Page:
2017: Historical Revisionism
Geschichte. Beispiel "Trostfrauen"
Quelle: The Asia-Pacific Journal | Japan Focus Volume 15 | Issue 24 | Number 4 | Dec 14, 2017
Mit freundlicher Erlaubnis von Japan Focus.
This is the first in what we hope will be an ongoing series devoted to teaching sensitive historical and contemporary issues in an era in which ‘trigger warnings’ and competing nationalisms shape educational experiences throughout the Asia-Pacific and the world. We invite contributions.
The Stakes of Historical Revisionism in Trump’s America:
Teaching about the Comfort Women Atrocity in the Japanese Empire
Miriam Kingsberg Kadia
The 2016 presidential campaign was hardly the starting point for surging neo-nationalism centered on a normative white male identity. Yet the election of Donald Trump reinforced certain links among racism, sexism, and neonationalism in the contemporary United States (and beyond). No less than the general public, universities across the nation have felt the impact of our forty-fifth president’s supremacist and exclusionary rhetoric. Many students, faculty, and staff reacted to last November’s results with shock and despair, while some felt acutely threatened by attacks on minorities, documented and undocumented immigrants, and other at-risk groups. In response, a number of universities have declared themselves “sanctuary campuses,” pledging to shield students and employees of uncertain immigration status. Many others, including the University of Colorado Boulder, where I teach, have issued statements of support for diversity and have mounted various formal and informal discussions of how to meaningfully support impacted members of the community.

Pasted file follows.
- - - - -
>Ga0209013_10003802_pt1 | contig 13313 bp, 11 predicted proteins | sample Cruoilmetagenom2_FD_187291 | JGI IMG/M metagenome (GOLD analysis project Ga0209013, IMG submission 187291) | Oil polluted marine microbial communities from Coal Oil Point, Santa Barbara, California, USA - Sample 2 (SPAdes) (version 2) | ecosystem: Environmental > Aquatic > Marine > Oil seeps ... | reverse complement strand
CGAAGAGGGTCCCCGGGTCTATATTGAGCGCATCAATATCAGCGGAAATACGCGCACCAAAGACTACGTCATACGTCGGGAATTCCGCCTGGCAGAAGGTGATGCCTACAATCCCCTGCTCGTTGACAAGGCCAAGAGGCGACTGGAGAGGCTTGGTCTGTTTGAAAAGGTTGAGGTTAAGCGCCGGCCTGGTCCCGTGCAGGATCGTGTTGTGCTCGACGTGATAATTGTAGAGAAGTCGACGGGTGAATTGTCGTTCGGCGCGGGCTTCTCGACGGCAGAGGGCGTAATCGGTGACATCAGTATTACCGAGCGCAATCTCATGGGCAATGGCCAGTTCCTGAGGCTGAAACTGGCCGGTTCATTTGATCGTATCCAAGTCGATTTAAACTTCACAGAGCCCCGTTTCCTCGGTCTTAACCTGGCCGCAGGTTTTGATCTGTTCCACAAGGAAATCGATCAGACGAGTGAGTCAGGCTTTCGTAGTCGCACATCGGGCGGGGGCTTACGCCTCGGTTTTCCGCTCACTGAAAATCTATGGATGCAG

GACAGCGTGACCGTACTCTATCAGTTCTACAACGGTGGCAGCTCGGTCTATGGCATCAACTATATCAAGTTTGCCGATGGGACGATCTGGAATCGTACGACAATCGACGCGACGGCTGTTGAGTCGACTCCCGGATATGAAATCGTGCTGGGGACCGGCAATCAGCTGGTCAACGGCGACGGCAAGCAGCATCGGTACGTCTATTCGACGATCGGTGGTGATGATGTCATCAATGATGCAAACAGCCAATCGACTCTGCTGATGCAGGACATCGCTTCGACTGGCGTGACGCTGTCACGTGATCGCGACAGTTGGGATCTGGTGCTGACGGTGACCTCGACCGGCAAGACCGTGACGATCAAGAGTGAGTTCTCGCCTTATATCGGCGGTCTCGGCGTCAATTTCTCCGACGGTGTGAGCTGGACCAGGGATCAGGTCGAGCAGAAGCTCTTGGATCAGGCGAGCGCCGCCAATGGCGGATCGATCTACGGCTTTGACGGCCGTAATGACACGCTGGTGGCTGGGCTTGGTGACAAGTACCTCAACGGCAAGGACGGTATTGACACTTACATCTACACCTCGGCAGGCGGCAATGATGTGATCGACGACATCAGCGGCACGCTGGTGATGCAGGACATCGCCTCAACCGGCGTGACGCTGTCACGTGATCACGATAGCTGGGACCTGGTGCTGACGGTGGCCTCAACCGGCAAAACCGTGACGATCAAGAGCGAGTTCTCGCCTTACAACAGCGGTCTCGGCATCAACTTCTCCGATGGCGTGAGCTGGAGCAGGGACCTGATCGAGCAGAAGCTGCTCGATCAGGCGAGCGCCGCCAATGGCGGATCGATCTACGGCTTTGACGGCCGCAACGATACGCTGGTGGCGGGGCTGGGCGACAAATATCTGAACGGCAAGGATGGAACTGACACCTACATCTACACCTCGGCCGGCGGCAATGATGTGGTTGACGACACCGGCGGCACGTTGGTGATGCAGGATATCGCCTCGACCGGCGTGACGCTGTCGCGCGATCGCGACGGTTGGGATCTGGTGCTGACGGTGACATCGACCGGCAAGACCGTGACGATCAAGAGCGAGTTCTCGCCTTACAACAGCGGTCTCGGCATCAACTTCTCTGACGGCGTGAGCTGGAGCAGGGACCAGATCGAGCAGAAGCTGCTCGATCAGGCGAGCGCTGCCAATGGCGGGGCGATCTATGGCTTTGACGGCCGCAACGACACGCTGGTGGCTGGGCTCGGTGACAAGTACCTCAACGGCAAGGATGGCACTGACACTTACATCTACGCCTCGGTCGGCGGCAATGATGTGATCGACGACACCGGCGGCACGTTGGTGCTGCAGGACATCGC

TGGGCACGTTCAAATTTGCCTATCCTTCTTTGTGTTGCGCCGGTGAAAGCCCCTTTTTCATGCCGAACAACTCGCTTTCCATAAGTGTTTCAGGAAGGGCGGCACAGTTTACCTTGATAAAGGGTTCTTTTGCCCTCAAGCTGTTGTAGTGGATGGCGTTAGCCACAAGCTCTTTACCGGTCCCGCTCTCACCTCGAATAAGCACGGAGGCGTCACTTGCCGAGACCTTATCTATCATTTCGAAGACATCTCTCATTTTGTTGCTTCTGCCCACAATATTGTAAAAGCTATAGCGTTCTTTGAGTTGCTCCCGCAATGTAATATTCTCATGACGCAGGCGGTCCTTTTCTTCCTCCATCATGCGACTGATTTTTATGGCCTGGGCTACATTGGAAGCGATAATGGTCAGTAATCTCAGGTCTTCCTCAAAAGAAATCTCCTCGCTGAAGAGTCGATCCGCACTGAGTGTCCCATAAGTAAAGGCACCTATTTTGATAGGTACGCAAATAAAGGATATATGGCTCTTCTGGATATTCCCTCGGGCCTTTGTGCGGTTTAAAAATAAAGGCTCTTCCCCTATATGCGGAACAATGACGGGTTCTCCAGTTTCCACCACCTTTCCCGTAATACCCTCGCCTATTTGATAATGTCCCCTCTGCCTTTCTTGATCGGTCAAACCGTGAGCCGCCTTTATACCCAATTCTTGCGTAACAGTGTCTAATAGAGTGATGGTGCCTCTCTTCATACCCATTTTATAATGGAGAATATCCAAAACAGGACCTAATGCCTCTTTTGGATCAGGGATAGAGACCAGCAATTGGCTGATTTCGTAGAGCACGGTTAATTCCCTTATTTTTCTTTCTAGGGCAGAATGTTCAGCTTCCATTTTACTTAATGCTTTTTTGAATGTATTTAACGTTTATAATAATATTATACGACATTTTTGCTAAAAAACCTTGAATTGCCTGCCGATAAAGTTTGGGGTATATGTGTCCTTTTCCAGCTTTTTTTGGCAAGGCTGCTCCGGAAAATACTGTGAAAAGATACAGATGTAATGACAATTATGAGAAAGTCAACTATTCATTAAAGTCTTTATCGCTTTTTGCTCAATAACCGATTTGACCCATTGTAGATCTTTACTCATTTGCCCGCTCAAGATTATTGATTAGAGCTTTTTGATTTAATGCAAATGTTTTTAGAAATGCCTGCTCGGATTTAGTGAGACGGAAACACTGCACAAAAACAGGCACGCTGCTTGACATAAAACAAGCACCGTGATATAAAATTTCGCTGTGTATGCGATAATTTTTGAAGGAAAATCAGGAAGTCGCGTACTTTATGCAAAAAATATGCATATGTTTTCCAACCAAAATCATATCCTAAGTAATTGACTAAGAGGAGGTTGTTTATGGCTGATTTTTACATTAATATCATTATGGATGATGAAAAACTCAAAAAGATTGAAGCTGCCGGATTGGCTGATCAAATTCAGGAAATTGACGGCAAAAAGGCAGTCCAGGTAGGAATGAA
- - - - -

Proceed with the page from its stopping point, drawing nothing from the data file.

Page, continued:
Understandably, most administrative and faculty concern is focused on helping those whose vulnerability has increased in the current political climate. Meanwhile, relatively little thought is given to how we might reach and engage supporters of exclusionary and nationalist policies. Implicitly, many of us appear to hope that the much-vaunted “liberalizing effect” of higher education will transform students who hold such beliefs into more tolerant members of their communities. University policies such as consciously engineering diversity in dormitories, the promotion of study abroad, and “non-Western cultures” course requirements are intended to cultivate open-mindedness without burdening professors with sole responsibility for challenging student biases. Despite the benign objectives behind these measures, much recent social science scholarship suggests that exposure to diversity may actually contradict them by deepening certain forms of intolerance. In other words, greater intimacy does not always fulfill the liberal hope of furthering coexistence—quite the opposite in many cases. What can interested faculty do to encourage greater acceptance and inclusivity—or at least not further entrench chauvinism—on and beyond the university campus? ...